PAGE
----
In the excerpt shown below, an RNN architecture is designed using the Keras API with TensorFlow backend that merges two sub-RNN, each with a layer of 256 gated recurrent units. The first sub-RNN aims entirely at forecasting future trends of the target series (SERIES A values) based on its own past, while the second sub-RNN aims at forecasting the same target series but based on the past of the four other time series (SERIES A volume, SERIES B values and volumes, and market sentiment). The two sub-RNN are combined together by branching into a final dense layer through a weight w assigned to one sub-RNN and its complementary (1-w) assigned to the other sub-RNN. This becomes a hyperparameter that provides control on how much to use the main time series versus co-factor time series when making predictions. Different w values were briefly tested. Values in the range 0.5 – 0.8 (which favors information coming from the sub-RNN trained on the target series) tend to produce best results (note this could be further optimized through HPO).

`# Hyperparameters for RNN:`

target = 'SERIESA' # Name of target series

covariates = ['SERIESB'] # List of covariate series

nunits = 256 # Number of GRUs in recurrent layer

lag = 22 # Time lags / memory span to regress from

horiz = 10 # Steps in the future to forecast

yweight = .8 # Weight of RNN based on y only (holonomic constraint for xyweight)

nepochs = 100 # Number of epochs

d = 0.2 # Percent of neurons to drop at each epoch

optimizer = 'adam' # Optimization algorithm

activ = 'elu' # Activation function for neurons (elu faster than sigmoid)

verbose = False # Whether or not to list results of each epoch

activd = 'linear' # Dense layer's activation function

lossmetric = 'mean_absolute_error' # Loss function for gradient descent

# Create dynamic network based on Gated Recurrent Units (GRU) for target

main_in = Input(shape=(lag, nfeatmain), dtype='float32', name='main_in')

main_gru = GRU(units=nunits,return_sequences=False,activation=activ,recurrent_activation='hard_sigmoid',dropout=d)(main_in)

main_out = Dense(horiz, activation=activd, name='main_out')(main_gru)

# Create dynamic network based on Gated Recurrent Units (GRU) for co-factors

exo_in = Input(shape=(lag, nfeatexo), dtype='float32', name='exo_in')

exo_gru = GRU(units=nunits,return_sequences=False,activation=activ,recurrent_activation='hard_sigmoid',dropout=d,name='grulayer')(exo_in)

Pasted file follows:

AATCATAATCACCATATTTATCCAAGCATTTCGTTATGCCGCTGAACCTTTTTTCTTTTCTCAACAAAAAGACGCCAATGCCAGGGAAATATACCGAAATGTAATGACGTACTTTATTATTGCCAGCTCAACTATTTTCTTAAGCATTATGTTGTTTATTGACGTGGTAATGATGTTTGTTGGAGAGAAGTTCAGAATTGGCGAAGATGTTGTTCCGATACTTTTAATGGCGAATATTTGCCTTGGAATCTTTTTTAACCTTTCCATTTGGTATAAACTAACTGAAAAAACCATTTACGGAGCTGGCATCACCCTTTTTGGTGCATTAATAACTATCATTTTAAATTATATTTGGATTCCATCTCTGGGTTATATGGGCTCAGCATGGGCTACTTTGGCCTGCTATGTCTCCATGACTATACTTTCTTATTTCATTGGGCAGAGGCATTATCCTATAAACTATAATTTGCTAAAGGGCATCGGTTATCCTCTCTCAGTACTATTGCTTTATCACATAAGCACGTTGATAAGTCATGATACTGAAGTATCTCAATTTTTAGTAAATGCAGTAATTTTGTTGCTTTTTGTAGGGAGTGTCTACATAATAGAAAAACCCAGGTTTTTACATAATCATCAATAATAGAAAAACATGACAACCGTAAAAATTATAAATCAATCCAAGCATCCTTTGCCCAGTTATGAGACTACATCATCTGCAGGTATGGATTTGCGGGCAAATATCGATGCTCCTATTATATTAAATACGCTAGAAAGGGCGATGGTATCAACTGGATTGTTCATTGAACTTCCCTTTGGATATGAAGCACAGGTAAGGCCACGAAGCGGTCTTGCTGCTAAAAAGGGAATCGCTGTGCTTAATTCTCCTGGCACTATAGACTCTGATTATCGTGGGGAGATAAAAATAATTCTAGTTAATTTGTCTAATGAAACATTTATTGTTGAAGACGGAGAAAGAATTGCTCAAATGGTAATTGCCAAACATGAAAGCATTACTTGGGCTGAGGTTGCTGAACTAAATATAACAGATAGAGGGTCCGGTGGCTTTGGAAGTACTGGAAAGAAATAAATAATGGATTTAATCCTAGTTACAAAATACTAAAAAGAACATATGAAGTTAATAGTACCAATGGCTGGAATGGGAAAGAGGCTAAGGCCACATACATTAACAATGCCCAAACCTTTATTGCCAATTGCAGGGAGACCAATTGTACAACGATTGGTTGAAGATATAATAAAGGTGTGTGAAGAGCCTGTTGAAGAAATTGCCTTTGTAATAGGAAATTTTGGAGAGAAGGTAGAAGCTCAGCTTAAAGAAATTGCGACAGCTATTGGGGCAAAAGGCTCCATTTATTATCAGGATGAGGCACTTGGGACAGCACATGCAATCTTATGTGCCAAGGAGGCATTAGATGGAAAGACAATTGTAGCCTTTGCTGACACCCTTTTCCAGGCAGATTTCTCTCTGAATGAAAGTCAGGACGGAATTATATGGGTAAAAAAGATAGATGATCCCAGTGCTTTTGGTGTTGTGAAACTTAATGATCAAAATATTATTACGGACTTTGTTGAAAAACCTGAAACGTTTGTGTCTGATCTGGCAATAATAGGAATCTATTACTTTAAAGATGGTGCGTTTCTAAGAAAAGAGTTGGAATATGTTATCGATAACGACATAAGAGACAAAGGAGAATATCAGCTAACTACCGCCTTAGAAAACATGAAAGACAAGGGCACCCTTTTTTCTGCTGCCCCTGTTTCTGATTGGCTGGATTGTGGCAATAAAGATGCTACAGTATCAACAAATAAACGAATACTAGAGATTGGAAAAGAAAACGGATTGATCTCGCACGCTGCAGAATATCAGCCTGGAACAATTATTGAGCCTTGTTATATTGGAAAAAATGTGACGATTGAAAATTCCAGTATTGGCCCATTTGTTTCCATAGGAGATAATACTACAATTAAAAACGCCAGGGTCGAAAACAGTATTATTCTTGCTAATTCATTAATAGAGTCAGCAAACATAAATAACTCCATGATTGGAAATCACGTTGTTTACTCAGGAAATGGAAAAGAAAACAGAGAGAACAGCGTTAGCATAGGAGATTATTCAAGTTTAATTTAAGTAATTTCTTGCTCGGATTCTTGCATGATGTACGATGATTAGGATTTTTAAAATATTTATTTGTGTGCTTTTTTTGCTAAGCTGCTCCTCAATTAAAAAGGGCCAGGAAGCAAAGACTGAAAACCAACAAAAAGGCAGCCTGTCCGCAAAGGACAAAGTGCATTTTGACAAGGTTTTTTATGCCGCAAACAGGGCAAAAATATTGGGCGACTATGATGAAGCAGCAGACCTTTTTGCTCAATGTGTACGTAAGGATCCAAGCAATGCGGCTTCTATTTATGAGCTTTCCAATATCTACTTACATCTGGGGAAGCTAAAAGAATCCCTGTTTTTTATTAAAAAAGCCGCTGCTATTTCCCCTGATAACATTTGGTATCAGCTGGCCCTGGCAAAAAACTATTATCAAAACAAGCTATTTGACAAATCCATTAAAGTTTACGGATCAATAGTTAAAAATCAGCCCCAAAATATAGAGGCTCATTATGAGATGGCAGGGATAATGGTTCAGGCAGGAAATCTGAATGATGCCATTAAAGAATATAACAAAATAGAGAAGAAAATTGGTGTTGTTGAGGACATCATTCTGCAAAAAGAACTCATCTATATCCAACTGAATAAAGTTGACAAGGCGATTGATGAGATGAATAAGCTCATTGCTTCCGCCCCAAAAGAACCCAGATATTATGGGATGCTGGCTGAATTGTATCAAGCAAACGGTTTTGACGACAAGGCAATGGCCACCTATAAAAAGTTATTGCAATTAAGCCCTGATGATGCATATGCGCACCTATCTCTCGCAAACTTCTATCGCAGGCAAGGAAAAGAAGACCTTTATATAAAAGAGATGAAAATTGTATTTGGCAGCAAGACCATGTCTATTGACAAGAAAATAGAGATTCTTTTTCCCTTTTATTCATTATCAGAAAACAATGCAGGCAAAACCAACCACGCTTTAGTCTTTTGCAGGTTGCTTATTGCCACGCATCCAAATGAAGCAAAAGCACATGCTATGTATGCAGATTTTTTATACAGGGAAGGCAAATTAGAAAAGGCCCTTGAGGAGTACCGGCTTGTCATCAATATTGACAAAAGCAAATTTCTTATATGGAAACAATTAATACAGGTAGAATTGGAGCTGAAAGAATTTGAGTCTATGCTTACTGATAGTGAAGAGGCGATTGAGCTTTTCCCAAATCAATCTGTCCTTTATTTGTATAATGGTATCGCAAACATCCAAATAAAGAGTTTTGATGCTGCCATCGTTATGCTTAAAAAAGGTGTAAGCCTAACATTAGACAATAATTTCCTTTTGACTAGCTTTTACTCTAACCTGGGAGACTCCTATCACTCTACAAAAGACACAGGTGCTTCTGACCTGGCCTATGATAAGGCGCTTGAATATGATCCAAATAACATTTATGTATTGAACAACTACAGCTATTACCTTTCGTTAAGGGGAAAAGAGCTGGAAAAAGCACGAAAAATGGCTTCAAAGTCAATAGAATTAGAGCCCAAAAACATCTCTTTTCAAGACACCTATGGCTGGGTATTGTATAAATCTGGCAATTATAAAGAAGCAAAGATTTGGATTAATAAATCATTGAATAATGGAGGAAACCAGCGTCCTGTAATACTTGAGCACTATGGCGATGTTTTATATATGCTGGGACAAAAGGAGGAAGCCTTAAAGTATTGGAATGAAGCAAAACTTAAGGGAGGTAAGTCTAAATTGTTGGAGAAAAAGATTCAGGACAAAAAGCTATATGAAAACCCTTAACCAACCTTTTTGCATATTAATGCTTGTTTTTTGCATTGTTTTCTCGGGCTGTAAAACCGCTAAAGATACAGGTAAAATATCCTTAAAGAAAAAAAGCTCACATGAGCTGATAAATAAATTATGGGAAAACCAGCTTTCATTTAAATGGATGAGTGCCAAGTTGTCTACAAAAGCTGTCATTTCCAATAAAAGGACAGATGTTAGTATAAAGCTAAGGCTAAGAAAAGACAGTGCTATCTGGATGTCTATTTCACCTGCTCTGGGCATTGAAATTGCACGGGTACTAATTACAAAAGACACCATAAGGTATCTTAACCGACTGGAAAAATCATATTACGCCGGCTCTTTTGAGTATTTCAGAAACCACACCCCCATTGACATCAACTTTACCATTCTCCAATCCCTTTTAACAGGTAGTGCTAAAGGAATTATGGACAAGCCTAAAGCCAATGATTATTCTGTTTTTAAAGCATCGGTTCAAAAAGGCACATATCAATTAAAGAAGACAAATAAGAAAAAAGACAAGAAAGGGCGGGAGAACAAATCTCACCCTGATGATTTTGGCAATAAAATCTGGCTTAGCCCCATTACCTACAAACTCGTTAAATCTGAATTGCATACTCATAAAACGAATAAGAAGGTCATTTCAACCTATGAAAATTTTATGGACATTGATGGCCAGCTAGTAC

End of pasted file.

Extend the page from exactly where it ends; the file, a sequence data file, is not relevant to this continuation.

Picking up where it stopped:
exo_out = Dense(horiz, activation=activd, name='exo_out')(exo_gru)

# Merge the two resulting layers

# z = concatenate([main_out, exo_out]) # Option 1

z = concatenate([main_gru, exo_gru]) # Option 2

# Create a dense layer for all merged data

combo_out = Dense(horiz, activation=activ, name='combo_out')(z)

# Define final model input / output flows, compile parameters

xyweight = 1 - yweight # hyperparameter

model = Model(inputs=[main_in, exo_in], outputs=[main_out, combo_out])

model.compile(optimizer=optimizer, loss=lossmetric, loss_weights=[yweight, xyweight])

# Train the model

fcst = model.fit({'main_in': Xmain_train, 'exo_in': Xexo_train},{'main_out': ymain_train, 'combo_out': ymain_train}, epochs=nepochs,verbose=verbose)

# Save the model

model.save(os.path.join(model_path, 'rnn-combo-model.h5'))

**Train the RNN on SageMaker**

After the data pipeline and RNN design have been implemented (file named Train), a SageMaker notebook can be used to import all necessary packages for the session, define the session, upload the data on Amazon S3, build a Docker container and push it on Amazon ECR, and finally train the RNN model. Note how SageMaker lets you create an estimator with the model and request specific Amazon EC2 resources in just one line.

`# Build and push the container`

sess = sage.Session()

image = '{}.dkr.ecr.{}.amazonaws.com/{}'.format(account, region, artifactname)

data_location = sess.upload_data('./inputdata', key_prefix='data')

%%sh

cd container

./build_and_push.sh $artifactname

# Instantiate estimator with container image of artifact and backend EC2 instance(s)

rnn = sage.estimator.Estimator(image,

role, 1, 'ml.c4.2xlarge',

output_path="s3://{}/output".format(sess.default_bucket()),

sagemaker_session=sess)

# Train the rnn combo

rnn.fit(data_location)

**Deploy an inference application**

As when training the model, SageMaker provides an easy setup (you can do it in just one line) for creating an endpoint and deploying the model on an inference application. There is also flexibility on the type and the number of EC2 instances running in backend. For this blog post we will use a general purpose EC2 instance. The CSV serializer can also be used to pass diverse data format into CSV format to the model behind the endpoint.

`# Create an endpoint on a web server`

predictor = rnn.deploy(1, 'ml.m4.xlarge', serializer=csv_serializer)

**Forecast future values of time series**

To produce forecasts from the inference endpoint, the code is similar to the data pipeline implemented during training where the five time series (SERIES A values and volumes, SERIES B values and volumes, and market sentiment) are differenced to make them approximately stationary, normalized and split in overlapping pairs of lag-horizons (see details in section 1). There are two key differences: (i) The scaling/normalization step for a new time series (a new observation in 2D ML parlance) is not made in isolation but with reference to the scale of the original training data. The intuition here is that a trained model has defined its own coordinate system for each input feature so any new observation needs be translated in that same coordinate system. Since in our example the training data is not too large and readily available we just re-import this set when scaling a new observation. And (ii) after the forecast is produced we transform the results back to the original scale. The forecasting step itself simply consists of calling the pre-trained model with the data formatted as described earlier.